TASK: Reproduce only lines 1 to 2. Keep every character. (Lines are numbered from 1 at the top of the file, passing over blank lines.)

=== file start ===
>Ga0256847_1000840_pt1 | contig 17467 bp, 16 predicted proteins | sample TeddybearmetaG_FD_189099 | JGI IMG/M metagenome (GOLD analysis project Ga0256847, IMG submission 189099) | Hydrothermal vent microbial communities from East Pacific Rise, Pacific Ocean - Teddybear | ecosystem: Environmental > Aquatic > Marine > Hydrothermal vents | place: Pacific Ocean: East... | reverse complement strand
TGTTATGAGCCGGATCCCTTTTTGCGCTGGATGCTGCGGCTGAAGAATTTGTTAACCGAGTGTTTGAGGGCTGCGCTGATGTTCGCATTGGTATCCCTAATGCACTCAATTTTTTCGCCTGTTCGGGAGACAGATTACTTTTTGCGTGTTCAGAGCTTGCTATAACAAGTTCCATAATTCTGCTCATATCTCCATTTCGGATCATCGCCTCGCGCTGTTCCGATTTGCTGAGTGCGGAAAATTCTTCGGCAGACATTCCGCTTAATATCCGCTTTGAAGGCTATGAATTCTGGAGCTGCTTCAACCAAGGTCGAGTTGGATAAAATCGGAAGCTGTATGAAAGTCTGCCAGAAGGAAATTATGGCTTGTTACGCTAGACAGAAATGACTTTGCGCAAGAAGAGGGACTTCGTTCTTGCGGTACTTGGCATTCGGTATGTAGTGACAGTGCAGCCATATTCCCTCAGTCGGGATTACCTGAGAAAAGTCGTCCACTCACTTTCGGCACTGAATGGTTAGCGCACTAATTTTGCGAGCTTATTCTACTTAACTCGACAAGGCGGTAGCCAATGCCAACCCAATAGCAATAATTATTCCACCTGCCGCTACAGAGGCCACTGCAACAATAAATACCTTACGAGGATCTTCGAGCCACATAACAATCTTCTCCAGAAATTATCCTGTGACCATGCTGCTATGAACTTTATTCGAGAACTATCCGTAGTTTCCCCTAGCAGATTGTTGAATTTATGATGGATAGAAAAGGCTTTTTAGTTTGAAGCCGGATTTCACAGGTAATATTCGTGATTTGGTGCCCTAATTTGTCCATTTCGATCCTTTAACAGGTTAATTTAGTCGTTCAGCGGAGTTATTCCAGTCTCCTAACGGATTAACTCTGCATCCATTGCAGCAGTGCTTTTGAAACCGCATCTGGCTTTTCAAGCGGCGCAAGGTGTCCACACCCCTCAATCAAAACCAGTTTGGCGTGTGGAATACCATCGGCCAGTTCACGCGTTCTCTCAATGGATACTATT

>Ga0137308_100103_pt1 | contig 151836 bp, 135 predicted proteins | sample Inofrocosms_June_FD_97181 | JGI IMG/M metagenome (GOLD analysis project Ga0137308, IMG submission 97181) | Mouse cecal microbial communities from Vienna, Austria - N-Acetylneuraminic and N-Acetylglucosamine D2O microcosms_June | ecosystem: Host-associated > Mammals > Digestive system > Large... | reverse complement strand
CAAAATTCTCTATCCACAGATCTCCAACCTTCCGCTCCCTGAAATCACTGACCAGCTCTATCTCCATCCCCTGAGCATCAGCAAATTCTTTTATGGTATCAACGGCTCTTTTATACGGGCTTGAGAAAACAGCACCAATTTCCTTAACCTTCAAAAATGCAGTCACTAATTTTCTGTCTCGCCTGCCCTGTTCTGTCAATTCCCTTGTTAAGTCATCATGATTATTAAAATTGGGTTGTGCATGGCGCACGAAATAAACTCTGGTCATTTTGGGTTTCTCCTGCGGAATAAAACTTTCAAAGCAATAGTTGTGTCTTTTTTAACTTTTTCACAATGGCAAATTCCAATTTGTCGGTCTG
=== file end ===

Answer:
>Ga0256847_1000840_pt1 | contig 17467 bp, 16 predicted proteins | sample TeddybearmetaG_FD_189099 | JGI IMG/M metagenome (GOLD analysis project Ga0256847, IMG submission 189099) | Hydrothermal vent microbial communities from East Pacific Rise, Pacific Ocean - Teddybear | ecosystem: Environmental > Aquatic > Marine > Hydrothermal vents | place: Pacific Ocean: East... | reverse complement strand
TGTTATGAGCCGGATCCCTTTTTGCGCTGGATGCTGCGGCTGAAGAATTTGTTAACCGAGTGTTTGAGGGCTGCGCTGATGTTCGCATTGGTATCCCTAATGCACTCAATTTTTTCGCCTGTTCGGGAGACAGATTACTTTTTGCGTGTTCAGAGCTTGCTATAACAAGTTCCATAATTCTGCTCATATCTCCATTTCGGATCATCGCCTCGCGCTGTTCCGATTTGCTGAGTGCGGAAAATTCTTCGGCAGACATTCCGCTTAATATCCGCTTTGAAGGCTATGAATTCTGGAGCTGCTTCAACCAAGGTCGAGTTGGATAAAATCGGAAGCTGTATGAAAGTCTGCCAGAAGGAAATTATGGCTTGTTACGCTAGACAGAAATGACTTTGCGCAAGAAGAGGGACTTCGTTCTTGCGGTACTTGGCATTCGGTATGTAGTGACAGTGCAGCCATATTCCCTCAGTCGGGATTACCTGAGAAAAGTCGTCCACTCACTTTCGGCACTGAATGGTTAGCGCACTAATTTTGCGAGCTTATTCTACTTAACTCGACAAGGCGGTAGCCAATGCCAACCCAATAGCAATAATTATTCCACCTGCCGCTACAGAGGCCACTGCAACAATAAATACCTTACGAGGATCTTCGAGCCACATAACAATCTTCTCCAGAAATTATCCTGTGACCATGCTGCTATGAACTTTATTCGAGAACTATCCGTAGTTTCCCCTAGCAGATTGTTGAATTTATGATGGATAGAAAAGGCTTTTTAGTTTGAAGCCGGATTTCACAGGTAATATTCGTGATTTGGTGCCCTAATTTGTCCATTTCGATCCTTTAACAGGTTAATTTAGTCGTTCAGCGGAGTTATTCCAGTCTCCTAACGGATTAACTCTGCATCCATTGCAGCAGTGCTTTTGAAACCGCATCTGGCTTTTCAAGCGGCGCAAGGTGTCCACACCCCTCAATCAAAACCAGTTTGGCGTGTGGAATACCATCGGCCAGTTCACGCGTTCTCTCAATGGATACTATT